The Best Management Practices Guide has specific
recommendations for program implementation and tracking. Those concepts are
not repeated in this section. Rather, this includes some information, gathered
from input of landscape conservation professionals from different utilities,
about potential program elements to consider based upon the size of a utility.
Utilities should be considered as small if less than 3,300 to 49,999 connections,
as medium with 50,000 to 99,999 connections, and as large with 100,000 connections
or more. Some very small utilities, those with less than 3,300 connections,
have implemented educational programs in using educational brochures and
Cost Effectiveness Considerations
Using the cost-effectiveness model presented with the Best Management Practices
Guide (p.122-126), the utility will need to obtain certain data and make
some assumptions about its goals for the program.
Customer billing data can give a clue to the number of customers that have
a pattern of large increases in water use in summer months. These indicate
a high potential for irrigated landscapes, although some commercial customers
may be using large quantities of cooling water in the summer months.
The number of probable landscape irrigators should be determined and an
amount of water savings in gallons per customer per day per measure must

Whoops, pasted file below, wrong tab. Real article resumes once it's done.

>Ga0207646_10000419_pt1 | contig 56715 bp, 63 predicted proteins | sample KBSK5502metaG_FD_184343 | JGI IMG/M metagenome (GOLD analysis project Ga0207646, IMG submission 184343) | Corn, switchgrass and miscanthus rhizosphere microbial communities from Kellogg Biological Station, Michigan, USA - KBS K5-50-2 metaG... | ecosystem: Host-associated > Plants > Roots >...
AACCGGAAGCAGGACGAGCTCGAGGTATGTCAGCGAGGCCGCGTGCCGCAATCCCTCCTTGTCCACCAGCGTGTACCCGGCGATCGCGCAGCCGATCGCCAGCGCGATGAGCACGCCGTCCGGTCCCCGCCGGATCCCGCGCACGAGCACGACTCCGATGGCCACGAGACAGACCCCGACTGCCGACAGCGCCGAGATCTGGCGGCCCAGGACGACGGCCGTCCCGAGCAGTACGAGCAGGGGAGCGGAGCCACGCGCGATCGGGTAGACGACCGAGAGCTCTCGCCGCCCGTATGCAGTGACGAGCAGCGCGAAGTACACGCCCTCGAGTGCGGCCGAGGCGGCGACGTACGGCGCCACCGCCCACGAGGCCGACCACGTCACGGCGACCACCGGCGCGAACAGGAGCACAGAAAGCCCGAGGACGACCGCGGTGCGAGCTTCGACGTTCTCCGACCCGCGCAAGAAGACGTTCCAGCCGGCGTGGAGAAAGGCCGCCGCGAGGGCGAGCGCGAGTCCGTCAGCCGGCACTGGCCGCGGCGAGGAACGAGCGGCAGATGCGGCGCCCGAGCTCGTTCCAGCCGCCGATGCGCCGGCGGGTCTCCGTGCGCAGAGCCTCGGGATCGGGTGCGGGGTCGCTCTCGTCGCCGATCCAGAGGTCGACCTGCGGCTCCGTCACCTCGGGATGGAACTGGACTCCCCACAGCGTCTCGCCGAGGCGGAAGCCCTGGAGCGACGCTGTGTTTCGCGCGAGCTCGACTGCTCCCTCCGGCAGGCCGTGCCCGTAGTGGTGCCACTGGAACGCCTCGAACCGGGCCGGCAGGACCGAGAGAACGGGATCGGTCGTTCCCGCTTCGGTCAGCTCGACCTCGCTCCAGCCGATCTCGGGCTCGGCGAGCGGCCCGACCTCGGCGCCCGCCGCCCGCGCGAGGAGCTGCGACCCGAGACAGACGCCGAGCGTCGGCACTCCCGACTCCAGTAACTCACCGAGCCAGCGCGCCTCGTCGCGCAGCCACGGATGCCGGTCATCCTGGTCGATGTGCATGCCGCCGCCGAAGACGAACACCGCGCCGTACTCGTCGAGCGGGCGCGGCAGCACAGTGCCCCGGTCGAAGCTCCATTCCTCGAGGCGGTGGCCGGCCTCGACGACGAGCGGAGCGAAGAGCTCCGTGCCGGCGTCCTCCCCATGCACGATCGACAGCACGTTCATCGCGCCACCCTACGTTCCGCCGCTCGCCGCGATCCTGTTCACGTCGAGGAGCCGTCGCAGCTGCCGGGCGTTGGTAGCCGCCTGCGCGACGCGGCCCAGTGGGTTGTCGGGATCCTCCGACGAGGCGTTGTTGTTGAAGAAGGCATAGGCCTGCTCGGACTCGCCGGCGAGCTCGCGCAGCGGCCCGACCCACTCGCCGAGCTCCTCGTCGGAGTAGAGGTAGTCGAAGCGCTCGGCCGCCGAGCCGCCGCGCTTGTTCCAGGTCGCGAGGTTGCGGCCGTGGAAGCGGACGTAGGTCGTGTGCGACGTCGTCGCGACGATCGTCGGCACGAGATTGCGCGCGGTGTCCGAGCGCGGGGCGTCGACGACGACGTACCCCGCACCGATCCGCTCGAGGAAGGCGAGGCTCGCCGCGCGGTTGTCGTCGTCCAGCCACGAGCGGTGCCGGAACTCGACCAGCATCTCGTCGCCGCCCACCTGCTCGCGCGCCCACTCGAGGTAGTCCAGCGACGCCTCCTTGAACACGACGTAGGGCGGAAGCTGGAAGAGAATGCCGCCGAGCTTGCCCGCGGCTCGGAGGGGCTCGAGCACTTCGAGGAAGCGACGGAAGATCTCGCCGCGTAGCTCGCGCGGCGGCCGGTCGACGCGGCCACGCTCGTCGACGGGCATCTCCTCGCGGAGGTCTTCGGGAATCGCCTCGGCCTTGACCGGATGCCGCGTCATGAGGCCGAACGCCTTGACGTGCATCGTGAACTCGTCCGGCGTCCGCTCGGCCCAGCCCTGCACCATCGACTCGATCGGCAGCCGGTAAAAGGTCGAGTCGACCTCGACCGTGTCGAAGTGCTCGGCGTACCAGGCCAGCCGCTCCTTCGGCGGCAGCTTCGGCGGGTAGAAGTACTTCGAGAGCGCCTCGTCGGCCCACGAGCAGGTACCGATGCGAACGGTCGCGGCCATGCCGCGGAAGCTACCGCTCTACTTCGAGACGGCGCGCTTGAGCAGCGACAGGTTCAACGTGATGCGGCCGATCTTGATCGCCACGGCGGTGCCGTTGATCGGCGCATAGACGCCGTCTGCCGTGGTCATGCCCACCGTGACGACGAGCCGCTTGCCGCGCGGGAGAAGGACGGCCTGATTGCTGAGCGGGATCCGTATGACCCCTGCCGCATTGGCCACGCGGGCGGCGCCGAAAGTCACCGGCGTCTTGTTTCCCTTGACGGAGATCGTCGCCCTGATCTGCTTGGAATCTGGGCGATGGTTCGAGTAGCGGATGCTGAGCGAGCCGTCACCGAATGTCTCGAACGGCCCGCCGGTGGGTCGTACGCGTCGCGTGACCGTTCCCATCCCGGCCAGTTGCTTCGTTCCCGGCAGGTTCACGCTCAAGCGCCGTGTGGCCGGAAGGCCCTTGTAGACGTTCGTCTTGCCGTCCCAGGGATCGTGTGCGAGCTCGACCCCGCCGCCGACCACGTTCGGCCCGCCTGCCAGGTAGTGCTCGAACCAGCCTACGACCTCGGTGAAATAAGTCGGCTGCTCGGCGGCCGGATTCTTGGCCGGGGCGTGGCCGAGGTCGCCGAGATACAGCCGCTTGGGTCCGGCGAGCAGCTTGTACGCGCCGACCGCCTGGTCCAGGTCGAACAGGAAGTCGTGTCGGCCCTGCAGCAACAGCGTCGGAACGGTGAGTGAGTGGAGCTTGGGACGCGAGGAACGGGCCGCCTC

be estimated. The model in the Guide indicates a savings rate of 50 qpd for
irrigation surveys for customers and 470 qpd for commercial customers. Values
for landscape conversion programs show in the range of 100 qpd for El Paso,
although other programs have not been as consistent. Water savings estimates
for landscape education programs are not available.
A program penetration goal needs to be determined, which is multiplied times
the total estimated customers who irrigate to determine both the number of
surveys or conversions the program will strive to perform, and is used to
estimate the cost and potential water savings of the program. The length
of the proposed program will need to be entered, and the estimated life of
The irrigation survey program has a natural replacement rate of zero because
experience and discussions with professionals have determined that few, if
any, customers seek out irrigation surveys without a utility sponsored program.
However it includes a 1% free ridership value to account for some customers
who will access the program to help them fix a problem of which they are
Net program costs for the irrigation survey in 2004 are estimated at $51
per residential survey and $202 per commercial survey. These values should
be increased for inflation and can be adjusted in the model to reflect a
utility’s actual costs. Such costs could be based upon the value of
utility staff time to perform an irrigation system evaluation or the cost
of a rebate to provide an incentive for customers to use a landscape professional
to perform the service.
Based upon the values entered, the model calculates the cost of water per
AF saved, the total cost of the program, the net present value of water saved
per AF, and the estimated water saved over the life of the measure. The values
of these variables can be used to determine the value of the proposed program,
how large or for how long a program should be designed and operated. The
final values will be dependent both upon customer data, and upon the assumptions
the planner uses in the model which can be adjusted.